Sunday, 13 June 2010

The Non-Human in Merleau-Ponty

Something uneasy about the relationship between Merleau-Ponty and “correlationism" (see here and here). Above all: a slightly condescending view of Merleau-Ponty as a “gifted stylist,” with some “striking formulations,” but whose ontology is nevertheless lacking in originality and radicality. In a word, a thinker whose attempt to overcome Kantianism remains locked within a human-centric divide between world and human (granted that Merleau-Ponty himself remains aware of this divide, noting that “if we try to describe the real as it appears to us in perceptual experience, we find it overlaid with anthropological predicates” (PP. 58). Even—especially?—in his late philosophy, the supposed innovation of the “flesh” remains confined by a dualism contained within a monism. True, there is a layer of Merleau-Ponty which privileges the pairing of the human body and world, but much of the “objet-orientated” critique of Merleau-Ponty either overlooks other aspects of his philosophy or simply caricatures it as a purporting to be a bit “avant garde piece of continental philosophy.” My sense is that presenting Merleau-Ponty as being a “time-bomb” that failed to explode, thus securing the thinker in the history of ideas, is a bit of conceit (Harman’s analogy is itself a bit dubious, given that it presents philosophers as commodities with expiration dates).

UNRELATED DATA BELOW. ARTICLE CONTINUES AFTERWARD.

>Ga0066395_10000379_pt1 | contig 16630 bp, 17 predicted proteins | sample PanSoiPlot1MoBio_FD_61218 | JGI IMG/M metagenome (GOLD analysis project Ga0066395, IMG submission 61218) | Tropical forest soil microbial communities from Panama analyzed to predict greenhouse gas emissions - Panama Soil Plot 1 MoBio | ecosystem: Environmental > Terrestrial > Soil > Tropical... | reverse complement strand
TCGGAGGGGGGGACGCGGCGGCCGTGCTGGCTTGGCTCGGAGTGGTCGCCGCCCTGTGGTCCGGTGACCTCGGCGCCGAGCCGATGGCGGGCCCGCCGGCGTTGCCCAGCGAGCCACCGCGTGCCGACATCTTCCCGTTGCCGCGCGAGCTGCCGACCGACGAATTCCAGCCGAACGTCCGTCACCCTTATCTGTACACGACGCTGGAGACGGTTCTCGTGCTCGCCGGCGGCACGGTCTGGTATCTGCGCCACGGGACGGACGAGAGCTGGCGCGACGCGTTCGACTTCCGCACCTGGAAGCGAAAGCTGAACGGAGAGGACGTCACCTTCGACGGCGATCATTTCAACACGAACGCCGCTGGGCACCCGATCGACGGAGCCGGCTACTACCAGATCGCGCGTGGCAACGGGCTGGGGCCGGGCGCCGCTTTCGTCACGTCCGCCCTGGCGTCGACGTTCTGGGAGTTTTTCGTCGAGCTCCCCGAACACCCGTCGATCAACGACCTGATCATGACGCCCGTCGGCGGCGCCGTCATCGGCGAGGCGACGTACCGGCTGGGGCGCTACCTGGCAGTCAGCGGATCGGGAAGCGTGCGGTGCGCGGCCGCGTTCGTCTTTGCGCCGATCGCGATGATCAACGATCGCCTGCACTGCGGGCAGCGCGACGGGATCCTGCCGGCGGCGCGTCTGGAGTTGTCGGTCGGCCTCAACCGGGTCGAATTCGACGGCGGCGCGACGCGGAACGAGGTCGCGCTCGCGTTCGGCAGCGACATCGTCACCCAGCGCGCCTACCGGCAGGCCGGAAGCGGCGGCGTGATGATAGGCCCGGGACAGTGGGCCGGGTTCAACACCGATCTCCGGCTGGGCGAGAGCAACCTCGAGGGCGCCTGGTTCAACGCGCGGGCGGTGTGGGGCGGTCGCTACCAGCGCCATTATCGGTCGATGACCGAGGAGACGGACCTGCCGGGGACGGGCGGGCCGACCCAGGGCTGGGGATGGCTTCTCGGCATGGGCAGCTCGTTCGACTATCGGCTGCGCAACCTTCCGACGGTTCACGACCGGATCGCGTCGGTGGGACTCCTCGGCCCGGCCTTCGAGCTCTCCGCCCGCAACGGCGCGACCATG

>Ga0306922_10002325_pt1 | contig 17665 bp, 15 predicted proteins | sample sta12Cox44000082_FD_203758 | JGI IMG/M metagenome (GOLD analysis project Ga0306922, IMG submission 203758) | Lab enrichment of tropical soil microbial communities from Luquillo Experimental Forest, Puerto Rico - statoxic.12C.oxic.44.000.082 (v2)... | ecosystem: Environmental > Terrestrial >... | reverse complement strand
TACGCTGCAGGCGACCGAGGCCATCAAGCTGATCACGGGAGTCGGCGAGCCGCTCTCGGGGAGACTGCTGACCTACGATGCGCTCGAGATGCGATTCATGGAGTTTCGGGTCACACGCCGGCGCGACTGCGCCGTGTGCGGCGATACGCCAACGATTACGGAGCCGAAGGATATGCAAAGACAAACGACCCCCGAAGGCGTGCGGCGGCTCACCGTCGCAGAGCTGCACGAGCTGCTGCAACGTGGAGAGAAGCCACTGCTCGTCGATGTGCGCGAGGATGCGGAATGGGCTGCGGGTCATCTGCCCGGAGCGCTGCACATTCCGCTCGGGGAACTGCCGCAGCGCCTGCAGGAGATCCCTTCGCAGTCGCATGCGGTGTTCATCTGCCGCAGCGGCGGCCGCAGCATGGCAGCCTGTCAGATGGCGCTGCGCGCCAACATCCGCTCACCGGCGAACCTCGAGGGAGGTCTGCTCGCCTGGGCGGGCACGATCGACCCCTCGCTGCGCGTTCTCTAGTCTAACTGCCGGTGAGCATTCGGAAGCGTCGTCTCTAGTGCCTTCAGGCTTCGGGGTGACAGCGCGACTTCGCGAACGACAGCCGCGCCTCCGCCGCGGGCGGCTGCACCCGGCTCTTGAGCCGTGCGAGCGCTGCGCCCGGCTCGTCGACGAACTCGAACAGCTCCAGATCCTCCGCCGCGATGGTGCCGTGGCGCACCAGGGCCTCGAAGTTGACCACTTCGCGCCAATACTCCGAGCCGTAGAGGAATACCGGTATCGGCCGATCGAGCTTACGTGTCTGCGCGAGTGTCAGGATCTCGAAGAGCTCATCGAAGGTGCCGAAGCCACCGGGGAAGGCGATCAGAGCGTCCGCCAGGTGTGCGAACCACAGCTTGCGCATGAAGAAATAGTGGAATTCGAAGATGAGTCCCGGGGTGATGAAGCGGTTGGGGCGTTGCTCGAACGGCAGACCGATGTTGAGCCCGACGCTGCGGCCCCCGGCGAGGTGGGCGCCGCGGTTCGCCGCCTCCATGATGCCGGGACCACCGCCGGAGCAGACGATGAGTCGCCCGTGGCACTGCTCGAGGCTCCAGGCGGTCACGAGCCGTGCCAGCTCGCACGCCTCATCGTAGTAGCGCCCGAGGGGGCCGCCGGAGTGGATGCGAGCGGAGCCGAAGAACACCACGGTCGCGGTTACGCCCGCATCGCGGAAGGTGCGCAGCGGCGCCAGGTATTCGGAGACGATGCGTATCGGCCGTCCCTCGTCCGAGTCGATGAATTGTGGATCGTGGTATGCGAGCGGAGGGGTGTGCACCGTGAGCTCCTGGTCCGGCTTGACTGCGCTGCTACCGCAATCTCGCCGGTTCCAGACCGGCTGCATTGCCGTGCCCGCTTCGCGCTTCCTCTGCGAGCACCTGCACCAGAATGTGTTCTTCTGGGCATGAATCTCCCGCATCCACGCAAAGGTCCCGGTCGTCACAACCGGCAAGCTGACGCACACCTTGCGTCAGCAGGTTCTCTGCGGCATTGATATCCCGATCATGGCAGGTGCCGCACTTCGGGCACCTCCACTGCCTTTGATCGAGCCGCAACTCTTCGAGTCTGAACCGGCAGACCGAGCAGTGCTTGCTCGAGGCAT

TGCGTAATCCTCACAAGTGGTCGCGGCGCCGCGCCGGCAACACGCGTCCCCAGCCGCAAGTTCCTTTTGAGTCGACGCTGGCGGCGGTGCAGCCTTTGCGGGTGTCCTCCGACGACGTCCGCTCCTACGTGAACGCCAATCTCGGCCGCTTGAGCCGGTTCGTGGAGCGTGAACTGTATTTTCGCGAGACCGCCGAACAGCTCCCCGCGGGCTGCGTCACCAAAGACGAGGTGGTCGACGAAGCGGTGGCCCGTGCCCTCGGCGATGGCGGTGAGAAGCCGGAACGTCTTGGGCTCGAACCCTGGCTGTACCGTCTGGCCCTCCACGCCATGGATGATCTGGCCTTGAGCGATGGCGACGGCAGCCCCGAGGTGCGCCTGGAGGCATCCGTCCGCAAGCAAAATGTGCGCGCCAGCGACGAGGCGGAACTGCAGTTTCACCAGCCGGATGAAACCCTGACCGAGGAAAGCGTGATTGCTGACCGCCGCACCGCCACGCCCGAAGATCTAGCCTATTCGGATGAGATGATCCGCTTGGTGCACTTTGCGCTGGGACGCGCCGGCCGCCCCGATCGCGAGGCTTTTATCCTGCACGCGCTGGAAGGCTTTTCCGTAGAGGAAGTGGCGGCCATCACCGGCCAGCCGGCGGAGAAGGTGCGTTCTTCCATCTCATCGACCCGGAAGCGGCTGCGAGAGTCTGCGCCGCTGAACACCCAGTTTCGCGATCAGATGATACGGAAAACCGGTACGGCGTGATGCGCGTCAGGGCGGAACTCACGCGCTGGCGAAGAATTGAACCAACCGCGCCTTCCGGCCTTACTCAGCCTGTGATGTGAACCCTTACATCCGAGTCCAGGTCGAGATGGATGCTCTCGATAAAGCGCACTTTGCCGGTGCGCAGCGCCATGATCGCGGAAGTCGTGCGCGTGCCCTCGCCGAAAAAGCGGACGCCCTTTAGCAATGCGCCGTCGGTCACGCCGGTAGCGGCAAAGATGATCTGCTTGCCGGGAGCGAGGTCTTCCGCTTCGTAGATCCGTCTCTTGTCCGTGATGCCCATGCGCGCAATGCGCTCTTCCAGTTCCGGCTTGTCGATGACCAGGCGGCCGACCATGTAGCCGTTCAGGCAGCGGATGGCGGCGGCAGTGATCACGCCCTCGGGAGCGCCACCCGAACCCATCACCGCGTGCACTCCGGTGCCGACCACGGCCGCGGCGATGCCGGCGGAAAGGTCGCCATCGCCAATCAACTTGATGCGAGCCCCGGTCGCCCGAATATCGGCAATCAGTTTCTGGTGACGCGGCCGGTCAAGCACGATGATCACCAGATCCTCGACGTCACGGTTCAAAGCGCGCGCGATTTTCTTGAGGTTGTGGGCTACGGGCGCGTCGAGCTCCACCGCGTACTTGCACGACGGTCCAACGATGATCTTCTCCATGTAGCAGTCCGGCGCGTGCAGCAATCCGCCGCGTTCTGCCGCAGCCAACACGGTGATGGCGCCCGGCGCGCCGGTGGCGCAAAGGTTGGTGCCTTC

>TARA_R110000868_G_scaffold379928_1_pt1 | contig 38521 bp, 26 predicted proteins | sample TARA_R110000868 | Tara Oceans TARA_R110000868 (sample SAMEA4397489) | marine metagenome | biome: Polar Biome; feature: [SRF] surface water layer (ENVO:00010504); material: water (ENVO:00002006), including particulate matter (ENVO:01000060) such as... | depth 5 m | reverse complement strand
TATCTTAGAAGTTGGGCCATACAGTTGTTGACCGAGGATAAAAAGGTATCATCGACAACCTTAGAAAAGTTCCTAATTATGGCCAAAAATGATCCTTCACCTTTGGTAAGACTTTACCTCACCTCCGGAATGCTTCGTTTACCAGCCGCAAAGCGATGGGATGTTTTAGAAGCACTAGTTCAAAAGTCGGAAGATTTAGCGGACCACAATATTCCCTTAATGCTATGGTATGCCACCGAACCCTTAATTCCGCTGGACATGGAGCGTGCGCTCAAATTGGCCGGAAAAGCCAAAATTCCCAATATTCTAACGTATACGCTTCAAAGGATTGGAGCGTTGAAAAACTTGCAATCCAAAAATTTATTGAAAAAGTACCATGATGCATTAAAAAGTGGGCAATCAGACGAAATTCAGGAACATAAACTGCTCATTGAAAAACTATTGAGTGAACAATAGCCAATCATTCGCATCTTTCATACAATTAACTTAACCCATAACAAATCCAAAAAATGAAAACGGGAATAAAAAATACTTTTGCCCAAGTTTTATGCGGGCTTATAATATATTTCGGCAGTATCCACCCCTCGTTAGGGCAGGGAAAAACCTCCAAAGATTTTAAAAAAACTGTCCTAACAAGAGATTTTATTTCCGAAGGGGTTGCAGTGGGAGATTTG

Important to note that even in the problematic work of the earlier Merleau-Ponty (i.e., The Phenomenology of Perception), phenomenology already faces its own anthropomorphic edge. Already in this early stage, Merleau-Ponty is aware of the tension between experience and transcendence: “The question is always how I can be open to phenomena which transcend me and which nevertheless exist only to the extent that I take them up and live them” (PP, 417). In turn, this tension is approached by Merleau-Ponty’s radicalising of phenomenology, a process from which space and time as being “for us” is no longer the case. The reason being: the human body does not assume to be the centre of the world, around which reality revolves. Instead, Merleau-Ponty will speak of a body that ceases to have personal attributes, a point I have laboured here and elsewhere. It is neither of the world nor of the body, and thus not “for us.”

The principle implication being that while human and world correlate with another in a pregiven and personal sense, this relationship is not ontologically absolute. There is, after all, a “non-human element” prior to “my” experience of the world, which is “hostile and alien, no longer an interlocutor, but a resolutely silent Other” (PP, 372). Against Harman’s characterisation of the flesh as the “world looks at me just as I look at it,” even in the early Merleau-Ponty the ontology of the world as alien, hostile, and non-human is prior to my correlation with it in the first place. There is no cosy alliance of world and body in Merleau-Ponty, despite the ecological approbation of Merleau-Ponty’s “flesh” as leading toward a crude form of animism (cf. David Abram). As Ted Toadvine writes in his excellent Merleau-Ponty’s Philosophy of Nature: “[The] resistant and aloof aspect of the thing is precisely what gives it the status of an in-itself in our experience, what rejects the body’s advances even while remaining, in some sense, correlated with it” (58). The ambiguity between the perception of the world and the world’s resistance to perception undercuts human experience, and gives an autonomy to the realism of the world. Flesh is not dialogue, flesh is not a synthesising unity—flesh is prior to human affectivity: it is only through the experience of a personal world that terms such as “unity” and “dialogue” become affixed to philosophical structures.